Fraud, bribery, theft… Commonwealth official predicts corruption spike amid COVID-19
Commonwealth Secretary General Patricia Scotland has warned that corruption is set to increase as countries in the region seek to respond to the COVID-19 pandemic.
"We can expect, fraud, bribery, theft, and other criminal practices will rise as people seek to exploit this terrible situation for their own immoral gain," she declared during a conference hosted by the Commonwealth Caribbean Association of Integrity Commission and Anti Corruption Bodies on Wednesday.
Scotland noted that much like COVID-19, the 'corruption virus' strikes with no regard for borders, race, politics or religion, citing the current demands in the health sector as one of several factors that has created an atmosphere for corruption to thrive.
"All of these create an environment which is ripe for embezzlement, false claims, kickback and other forms of corruption that undermine efforts to defeat this deadly virus," she told the heads of anti-corruption agencies, law enforcement officials, government ministers and members of the judiciary across the region.
The conference was chaired by Dirk Harrison, the recently retired acting director of corruption prosecution at Jamaica’s Integrity Commission.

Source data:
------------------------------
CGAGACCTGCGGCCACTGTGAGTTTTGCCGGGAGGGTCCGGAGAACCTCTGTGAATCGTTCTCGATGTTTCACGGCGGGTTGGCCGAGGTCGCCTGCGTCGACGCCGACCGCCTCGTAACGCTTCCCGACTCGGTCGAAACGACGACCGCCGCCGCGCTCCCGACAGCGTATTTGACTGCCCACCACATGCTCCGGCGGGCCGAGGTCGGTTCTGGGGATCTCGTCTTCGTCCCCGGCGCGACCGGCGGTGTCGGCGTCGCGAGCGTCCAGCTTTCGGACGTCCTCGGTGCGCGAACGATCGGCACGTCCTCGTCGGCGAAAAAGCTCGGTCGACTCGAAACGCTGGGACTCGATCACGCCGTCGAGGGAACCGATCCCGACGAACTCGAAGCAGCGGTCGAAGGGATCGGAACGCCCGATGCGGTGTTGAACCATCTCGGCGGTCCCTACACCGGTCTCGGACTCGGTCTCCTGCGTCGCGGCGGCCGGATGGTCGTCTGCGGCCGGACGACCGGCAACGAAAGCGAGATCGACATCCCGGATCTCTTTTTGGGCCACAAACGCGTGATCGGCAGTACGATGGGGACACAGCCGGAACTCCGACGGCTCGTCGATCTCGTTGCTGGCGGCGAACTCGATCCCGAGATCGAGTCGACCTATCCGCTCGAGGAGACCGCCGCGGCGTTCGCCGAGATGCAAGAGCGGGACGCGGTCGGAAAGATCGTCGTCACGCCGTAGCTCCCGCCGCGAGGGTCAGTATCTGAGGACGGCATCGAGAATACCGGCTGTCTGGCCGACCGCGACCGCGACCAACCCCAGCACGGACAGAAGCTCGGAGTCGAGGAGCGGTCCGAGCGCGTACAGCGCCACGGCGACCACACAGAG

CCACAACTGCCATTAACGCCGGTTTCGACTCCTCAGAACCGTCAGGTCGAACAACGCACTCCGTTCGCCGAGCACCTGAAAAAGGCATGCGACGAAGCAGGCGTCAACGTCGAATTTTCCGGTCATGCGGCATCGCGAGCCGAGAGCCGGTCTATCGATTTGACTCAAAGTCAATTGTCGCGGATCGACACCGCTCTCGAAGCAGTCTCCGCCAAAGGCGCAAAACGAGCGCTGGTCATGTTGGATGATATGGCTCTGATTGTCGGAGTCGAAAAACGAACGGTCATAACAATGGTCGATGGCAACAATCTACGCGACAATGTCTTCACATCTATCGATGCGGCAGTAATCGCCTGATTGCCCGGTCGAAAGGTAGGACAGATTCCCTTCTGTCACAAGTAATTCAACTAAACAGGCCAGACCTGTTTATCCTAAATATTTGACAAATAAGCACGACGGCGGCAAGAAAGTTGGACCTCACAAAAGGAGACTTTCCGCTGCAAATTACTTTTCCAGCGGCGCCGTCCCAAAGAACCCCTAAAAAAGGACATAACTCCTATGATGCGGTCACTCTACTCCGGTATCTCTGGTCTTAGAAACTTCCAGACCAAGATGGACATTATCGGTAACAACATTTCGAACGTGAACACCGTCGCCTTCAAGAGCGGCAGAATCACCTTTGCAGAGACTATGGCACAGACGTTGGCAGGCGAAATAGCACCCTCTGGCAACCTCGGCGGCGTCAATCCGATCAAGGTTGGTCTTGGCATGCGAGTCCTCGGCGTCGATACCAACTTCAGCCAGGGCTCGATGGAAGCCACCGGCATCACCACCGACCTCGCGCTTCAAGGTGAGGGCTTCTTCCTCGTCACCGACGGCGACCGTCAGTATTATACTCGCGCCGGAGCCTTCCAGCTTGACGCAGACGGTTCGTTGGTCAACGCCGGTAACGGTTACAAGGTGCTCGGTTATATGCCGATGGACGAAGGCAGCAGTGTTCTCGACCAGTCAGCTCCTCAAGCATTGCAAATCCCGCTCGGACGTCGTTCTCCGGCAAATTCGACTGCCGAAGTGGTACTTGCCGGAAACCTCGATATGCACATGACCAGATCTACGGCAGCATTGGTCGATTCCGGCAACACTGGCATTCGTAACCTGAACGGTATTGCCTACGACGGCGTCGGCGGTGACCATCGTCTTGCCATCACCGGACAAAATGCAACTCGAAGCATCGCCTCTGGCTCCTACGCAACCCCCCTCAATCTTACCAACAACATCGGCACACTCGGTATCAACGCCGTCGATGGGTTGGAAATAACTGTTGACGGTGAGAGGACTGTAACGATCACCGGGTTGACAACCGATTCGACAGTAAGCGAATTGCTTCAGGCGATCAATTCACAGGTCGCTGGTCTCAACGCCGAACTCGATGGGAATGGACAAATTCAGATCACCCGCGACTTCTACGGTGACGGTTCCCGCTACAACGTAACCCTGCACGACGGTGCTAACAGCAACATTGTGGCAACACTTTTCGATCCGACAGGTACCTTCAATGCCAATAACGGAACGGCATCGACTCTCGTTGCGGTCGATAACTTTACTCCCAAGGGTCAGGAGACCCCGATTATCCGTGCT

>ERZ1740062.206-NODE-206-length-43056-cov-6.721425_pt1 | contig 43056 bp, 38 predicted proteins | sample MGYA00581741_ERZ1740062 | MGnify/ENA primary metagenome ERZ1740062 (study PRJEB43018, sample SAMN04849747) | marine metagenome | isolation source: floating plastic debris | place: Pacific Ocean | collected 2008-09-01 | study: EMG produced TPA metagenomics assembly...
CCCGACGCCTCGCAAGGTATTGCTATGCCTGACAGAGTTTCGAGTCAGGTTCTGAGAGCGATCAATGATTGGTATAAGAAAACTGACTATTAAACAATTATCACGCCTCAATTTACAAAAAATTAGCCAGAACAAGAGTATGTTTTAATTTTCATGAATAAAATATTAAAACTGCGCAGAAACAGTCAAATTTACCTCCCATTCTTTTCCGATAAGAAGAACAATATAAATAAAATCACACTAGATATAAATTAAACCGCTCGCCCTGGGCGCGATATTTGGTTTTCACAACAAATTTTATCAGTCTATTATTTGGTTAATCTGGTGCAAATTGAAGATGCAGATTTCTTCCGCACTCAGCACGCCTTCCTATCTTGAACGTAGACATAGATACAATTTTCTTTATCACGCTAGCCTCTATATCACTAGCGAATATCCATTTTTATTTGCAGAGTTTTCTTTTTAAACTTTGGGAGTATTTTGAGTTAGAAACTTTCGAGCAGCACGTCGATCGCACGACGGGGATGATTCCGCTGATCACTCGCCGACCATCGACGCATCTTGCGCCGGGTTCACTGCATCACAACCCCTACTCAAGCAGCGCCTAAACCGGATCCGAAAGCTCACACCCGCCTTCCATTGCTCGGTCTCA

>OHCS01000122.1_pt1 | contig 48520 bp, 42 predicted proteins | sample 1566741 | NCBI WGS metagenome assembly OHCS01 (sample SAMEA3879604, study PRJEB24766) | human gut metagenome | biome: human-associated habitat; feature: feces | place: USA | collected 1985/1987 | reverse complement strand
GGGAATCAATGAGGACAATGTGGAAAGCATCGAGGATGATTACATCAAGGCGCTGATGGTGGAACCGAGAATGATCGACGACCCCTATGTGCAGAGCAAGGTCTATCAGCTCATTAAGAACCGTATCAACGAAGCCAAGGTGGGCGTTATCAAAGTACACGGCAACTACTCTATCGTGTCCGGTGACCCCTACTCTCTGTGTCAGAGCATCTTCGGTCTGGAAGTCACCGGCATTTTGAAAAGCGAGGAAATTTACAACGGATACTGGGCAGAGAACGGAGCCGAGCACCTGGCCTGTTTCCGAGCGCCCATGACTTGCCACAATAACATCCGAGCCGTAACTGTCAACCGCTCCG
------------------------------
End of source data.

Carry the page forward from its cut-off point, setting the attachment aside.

Harrison, who is a former contractor general in Jamaica, is currently the chairperson for the Commonwealth Caribbean integrity association, which seeks to help member states develop and adopt measures and strategies to combat corruption and improve good governance.
According to Scotland, illicit financial flows cost developing countries about US$1.26 trillion annually.
"This is enough money to lift above the poverty threshold the 1.4 billion people who get by on less than US$1.25 a day and to keep them there for at least six years," she said.
Scotland said every $100 million lost to corruption could fund full immunisation for four million children or provide water connections for some 250,000 households.
Chief technical director of the Financial Investigation Division Selvin Haye, believes financial investigation is the key to attacking corruption, but concedes that this process comes with its challenges.
"It is an easy thing to say that we are going to take away the assets of corrupt officials, it is much more difficult, however, to find those assets," he said.
Haye, who is a former deputy commissioner of police, believes collaboration is one of the best ways to fight corruption.
He pointed to the recently concluded $400-million Manchester Municipal Corporation fraud case, as evidence that corruption can be fought.
Five of the seven defendants in that case were found guilty of fraud charges.
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